Restorative Justice as a Response to Domestic Violence: Practice and Research

Holding hands

Live Webinar originally aired on March 24, 2016, 1:00pm - 2:00pm

The videotaped presentation will be viewable online from a computer via streaming video. Once your registration and payment is received, a link will be forwarded for access to the video and instructions for taking a post-test and evaluation. All online continuing education programs require completion of a post-test and evaluation for receipt of credits.


Restorative justice is used around the world to address a variety of crimes. Domestic violence is a global phenomenon negatively affecting individuals, families and communities. Circles of Peace, a restorative justice approach to domestic violence, brings together perpetrators, victims (when the victim chooses to participate), extended family members, close friends, and trained community members with a “Circle Keeper” facilitator. These Circles carefully monitor safety, encourage dialogue, explore gender dynamics, uncover the history of violence and attempt to create meaningful change. The model is flexible, culturally sensitive, and works with the criminal justice system to bring about healing and transformation, and has been implemented and studied in Nogales, Arizona and Salt Lake City, Utah. Rigorous research supported by the National Science Foundation, as well as years of anecdotal evidence, suggests that Circles of Peace have concrete benefits for families and communities. This webinar will focus on the Circles of Peace model and related research.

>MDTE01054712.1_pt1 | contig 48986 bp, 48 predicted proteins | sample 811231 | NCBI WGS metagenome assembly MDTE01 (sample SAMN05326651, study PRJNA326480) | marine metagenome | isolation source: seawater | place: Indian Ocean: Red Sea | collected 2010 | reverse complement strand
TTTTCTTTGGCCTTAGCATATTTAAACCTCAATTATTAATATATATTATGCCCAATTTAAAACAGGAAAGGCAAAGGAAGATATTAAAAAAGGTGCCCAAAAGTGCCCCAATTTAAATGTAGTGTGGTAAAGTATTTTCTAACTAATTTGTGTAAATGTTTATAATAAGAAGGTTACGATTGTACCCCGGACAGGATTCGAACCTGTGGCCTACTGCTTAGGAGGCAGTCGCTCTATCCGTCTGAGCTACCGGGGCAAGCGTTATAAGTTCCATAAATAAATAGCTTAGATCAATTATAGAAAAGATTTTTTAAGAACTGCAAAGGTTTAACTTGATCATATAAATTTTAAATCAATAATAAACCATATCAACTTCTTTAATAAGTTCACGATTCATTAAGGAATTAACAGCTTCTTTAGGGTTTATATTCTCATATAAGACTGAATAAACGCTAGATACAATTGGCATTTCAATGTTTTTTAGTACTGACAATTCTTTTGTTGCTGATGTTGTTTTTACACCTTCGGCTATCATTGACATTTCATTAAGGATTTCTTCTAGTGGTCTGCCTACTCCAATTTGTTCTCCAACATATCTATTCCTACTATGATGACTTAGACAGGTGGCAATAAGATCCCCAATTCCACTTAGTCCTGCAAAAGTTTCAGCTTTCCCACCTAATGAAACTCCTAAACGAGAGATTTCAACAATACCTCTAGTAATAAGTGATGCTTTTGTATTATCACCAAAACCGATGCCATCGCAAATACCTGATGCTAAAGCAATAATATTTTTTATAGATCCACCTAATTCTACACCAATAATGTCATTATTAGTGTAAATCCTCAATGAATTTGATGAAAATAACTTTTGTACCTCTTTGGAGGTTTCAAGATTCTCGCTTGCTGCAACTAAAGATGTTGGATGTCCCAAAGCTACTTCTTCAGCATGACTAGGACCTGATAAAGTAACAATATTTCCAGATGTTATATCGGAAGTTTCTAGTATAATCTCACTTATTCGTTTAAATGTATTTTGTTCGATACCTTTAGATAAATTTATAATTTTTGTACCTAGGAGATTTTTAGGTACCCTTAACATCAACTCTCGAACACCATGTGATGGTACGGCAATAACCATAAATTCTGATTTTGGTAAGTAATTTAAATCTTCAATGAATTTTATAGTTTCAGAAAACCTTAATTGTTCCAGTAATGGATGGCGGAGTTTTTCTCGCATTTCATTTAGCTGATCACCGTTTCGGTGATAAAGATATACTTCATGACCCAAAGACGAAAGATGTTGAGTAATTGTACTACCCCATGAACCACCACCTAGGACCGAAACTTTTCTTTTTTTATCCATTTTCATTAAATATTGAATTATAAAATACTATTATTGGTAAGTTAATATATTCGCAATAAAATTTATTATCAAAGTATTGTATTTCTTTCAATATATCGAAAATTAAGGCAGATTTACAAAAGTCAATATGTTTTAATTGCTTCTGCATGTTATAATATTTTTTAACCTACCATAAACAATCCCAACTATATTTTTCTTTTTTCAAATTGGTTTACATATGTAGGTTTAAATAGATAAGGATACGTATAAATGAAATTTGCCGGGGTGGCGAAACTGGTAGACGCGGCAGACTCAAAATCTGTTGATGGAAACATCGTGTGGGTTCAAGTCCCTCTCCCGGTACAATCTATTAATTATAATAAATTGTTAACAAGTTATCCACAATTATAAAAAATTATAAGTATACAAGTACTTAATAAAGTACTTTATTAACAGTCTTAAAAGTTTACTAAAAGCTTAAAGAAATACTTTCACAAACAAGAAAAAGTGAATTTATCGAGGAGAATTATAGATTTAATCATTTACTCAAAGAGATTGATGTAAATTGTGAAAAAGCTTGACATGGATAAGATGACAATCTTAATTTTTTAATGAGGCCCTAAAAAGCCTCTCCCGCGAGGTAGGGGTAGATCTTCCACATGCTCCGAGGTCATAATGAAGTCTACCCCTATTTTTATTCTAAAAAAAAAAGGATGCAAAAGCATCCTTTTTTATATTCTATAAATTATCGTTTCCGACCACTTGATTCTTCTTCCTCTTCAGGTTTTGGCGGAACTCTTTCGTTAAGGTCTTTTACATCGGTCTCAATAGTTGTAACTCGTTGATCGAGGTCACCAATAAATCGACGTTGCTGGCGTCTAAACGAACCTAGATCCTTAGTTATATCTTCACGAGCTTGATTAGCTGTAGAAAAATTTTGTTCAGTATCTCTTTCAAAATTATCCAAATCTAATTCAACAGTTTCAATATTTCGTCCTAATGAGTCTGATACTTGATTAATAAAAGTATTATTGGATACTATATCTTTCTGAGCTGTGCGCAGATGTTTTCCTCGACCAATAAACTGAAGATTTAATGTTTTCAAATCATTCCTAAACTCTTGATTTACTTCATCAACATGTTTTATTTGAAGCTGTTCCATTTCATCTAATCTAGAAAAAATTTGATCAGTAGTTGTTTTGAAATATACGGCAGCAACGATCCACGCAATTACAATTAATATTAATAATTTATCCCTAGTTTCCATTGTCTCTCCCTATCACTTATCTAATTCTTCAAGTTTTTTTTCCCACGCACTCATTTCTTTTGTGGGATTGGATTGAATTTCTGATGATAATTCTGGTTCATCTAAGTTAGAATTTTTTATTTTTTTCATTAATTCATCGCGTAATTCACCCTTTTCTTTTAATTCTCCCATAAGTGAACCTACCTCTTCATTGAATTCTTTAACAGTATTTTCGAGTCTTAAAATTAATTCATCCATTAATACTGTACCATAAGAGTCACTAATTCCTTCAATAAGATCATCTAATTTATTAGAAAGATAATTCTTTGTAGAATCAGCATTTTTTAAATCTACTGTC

Learning Goals:

  • Participants will examine the causes of domestic violence and the criminal justice system’s response to it.
  • Participants will gain a better understanding of the restorative justice model as an alternative to the standard treatment and its potential to help those impacted by domestic violence – both victim and offender.
  • Participants will identify strategies for implementing randomized controlled trials in real-world settings including university, criminal justice, and community-based agency partnerships.


Briana Barocas, Ph.D.
Research Associate Professor; Director of Research, NYU Center on Violence and Recovery

Danielle Emery, M.P.A. 
Director of Programs, NYU Center on Violence and Recovery

Faye Zakheim, Ph.D.
Fellow, Senior Circle Trainer, NYU Center on Violence and Recovery